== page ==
Closer or bridge?

Since most of the Mets’ 29 blown saves came before getting to the closer, I have to wonder which is more important, getting two viable arms for the set-up roles or a closer.

I don’t think Francisco Rodriguez, for the asking price that’s been noted, is worth it. The Mets aren’t salivating for K-Rod or Brian Fuentes,for that matter, the way they did Billy Wagner, yet both could end up getting as much as Wagner if the reported prices are true.

I believe a closer is important, but I think the bridge is more important. Why? Because three innings are more significant than three. I would feel better about the Mets’ bullpen if they were settled in the seventh and eighth innings, but had a question in the ninth, instead of a closer in the ninth but a paper mache bridge.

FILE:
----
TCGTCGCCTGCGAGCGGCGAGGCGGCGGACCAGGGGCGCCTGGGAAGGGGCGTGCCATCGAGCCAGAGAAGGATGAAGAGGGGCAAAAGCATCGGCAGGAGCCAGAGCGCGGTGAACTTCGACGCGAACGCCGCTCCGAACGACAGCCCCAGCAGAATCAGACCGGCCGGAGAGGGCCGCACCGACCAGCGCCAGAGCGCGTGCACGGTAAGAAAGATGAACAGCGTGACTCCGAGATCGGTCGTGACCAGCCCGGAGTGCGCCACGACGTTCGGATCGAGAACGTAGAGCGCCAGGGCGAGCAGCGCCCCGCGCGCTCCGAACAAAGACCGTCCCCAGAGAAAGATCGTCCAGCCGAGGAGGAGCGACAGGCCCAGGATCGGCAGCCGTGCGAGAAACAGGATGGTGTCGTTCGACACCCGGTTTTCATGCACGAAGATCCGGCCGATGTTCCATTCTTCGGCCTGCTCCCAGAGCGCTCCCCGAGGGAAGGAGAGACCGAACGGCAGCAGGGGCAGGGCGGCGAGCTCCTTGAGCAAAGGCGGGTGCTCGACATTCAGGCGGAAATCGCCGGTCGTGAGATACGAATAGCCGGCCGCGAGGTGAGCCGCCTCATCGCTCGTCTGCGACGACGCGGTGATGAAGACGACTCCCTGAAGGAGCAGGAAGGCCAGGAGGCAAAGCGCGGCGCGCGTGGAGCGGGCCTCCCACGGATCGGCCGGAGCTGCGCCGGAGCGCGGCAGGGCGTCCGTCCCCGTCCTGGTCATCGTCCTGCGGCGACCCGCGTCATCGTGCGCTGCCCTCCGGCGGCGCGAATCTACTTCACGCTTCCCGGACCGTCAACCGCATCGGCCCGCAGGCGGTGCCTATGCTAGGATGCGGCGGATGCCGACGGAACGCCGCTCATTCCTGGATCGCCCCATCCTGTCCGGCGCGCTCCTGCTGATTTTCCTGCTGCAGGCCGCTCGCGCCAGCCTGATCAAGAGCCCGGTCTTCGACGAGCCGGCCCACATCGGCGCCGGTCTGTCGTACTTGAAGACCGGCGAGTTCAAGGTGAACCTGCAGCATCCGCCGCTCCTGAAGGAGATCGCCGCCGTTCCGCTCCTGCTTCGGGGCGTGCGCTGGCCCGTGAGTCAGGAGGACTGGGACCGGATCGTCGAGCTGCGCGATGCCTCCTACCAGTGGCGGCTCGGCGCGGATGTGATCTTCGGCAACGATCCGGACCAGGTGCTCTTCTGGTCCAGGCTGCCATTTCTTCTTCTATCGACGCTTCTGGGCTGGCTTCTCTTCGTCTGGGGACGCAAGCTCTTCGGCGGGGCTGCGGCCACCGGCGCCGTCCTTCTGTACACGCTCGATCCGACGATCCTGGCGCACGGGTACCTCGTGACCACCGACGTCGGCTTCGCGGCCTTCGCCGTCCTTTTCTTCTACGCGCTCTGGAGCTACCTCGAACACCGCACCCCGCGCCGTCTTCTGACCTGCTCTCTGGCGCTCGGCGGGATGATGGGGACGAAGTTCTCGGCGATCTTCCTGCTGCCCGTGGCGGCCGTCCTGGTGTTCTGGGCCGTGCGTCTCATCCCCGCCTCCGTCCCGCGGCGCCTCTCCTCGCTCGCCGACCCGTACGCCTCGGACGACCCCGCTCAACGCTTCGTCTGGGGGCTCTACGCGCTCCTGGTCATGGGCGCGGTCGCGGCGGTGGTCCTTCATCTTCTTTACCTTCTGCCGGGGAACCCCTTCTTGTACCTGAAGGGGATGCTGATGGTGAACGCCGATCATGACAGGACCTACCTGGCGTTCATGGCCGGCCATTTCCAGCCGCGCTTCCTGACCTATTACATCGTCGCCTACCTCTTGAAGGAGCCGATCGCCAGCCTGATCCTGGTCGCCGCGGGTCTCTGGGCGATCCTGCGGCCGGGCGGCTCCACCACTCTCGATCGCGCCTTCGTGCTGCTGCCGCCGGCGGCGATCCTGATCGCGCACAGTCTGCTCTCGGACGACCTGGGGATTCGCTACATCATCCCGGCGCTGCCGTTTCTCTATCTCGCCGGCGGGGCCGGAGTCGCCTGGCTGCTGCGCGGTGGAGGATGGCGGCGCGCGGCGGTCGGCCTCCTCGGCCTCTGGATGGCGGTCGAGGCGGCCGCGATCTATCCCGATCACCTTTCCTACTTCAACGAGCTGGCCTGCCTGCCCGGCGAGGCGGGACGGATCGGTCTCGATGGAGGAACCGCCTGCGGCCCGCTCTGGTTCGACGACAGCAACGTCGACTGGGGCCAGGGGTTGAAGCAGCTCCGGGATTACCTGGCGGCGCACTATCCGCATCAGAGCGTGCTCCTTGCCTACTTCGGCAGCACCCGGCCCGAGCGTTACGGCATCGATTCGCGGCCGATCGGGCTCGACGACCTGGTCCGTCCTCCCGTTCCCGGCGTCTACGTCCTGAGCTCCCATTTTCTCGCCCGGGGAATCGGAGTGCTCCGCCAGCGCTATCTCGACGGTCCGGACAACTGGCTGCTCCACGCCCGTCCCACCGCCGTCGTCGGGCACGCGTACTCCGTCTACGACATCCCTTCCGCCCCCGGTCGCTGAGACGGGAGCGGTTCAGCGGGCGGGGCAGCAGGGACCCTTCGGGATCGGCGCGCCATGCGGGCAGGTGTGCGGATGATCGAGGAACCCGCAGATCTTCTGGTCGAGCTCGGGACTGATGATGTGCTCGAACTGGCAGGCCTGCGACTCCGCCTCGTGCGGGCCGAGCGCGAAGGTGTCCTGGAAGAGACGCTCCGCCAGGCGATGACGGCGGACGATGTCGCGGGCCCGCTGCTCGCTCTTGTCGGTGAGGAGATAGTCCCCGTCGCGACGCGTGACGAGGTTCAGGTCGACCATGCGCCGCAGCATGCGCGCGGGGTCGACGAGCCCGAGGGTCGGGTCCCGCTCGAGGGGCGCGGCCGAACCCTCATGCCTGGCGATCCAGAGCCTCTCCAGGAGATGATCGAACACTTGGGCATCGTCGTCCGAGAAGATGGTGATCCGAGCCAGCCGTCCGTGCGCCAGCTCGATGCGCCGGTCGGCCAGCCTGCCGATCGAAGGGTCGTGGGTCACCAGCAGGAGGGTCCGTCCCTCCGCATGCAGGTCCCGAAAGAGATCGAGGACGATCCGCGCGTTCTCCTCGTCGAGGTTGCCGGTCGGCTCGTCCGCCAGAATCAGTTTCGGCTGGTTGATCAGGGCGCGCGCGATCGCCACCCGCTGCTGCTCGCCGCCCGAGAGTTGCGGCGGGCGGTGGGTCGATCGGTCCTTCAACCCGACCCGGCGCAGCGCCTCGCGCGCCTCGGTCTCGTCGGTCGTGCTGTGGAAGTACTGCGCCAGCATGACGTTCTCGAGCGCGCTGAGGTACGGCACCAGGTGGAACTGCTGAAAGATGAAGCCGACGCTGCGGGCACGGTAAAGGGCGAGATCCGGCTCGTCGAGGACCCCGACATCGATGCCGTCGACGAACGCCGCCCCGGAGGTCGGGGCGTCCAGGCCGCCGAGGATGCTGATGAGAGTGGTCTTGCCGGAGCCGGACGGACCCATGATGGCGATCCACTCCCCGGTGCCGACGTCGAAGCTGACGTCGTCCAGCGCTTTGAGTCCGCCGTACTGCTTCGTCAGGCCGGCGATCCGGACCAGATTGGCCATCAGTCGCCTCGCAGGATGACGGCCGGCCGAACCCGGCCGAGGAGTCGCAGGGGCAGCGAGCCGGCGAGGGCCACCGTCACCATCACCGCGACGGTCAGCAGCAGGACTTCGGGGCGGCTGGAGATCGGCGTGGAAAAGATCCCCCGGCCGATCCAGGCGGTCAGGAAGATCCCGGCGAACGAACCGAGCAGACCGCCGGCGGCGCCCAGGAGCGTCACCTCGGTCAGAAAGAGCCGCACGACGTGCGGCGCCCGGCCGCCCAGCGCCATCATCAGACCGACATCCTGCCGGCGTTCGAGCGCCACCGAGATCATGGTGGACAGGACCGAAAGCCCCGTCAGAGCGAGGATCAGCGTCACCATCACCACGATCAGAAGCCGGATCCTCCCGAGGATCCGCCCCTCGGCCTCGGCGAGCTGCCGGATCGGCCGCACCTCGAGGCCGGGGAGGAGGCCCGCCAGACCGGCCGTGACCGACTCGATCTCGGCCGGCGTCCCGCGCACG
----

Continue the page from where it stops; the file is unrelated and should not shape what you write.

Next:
28 thoughts on “Closer or bridge?

  1. Agreed wholeheartedly…but they still need a closer and there are enough viable guys out there to get one.

    From what I’ve read/heard, they really, really want to get a closer (Street, Putz, Valverde) and plug him into the 8th inning in addition to getting a FA closer.

    No argument from me if they can swing it, but I’d like to sign Juan Cruz and put him in the 8th…won’t cost you anything but moeny. The problem is Minaya doesn’t like long-term deals for non-closers, so that may be a longshot.

  2. Sign K-Rod, trade Heilman and Feliciano for Street (and another piece), Sign Biemel or Ohman to replace Feliciano.

  3. I haven’t been sold on K-Rod. As a matter of fact the closer market is scary. Nothing comes without a question whether it be him, or Fuentes. I like the idea of trading for Putz if he is available or Jenks..not that they don’t come with questions either. Juan Cruz doesn’t excite me…look into his outings and you’ll see an overated pitcher.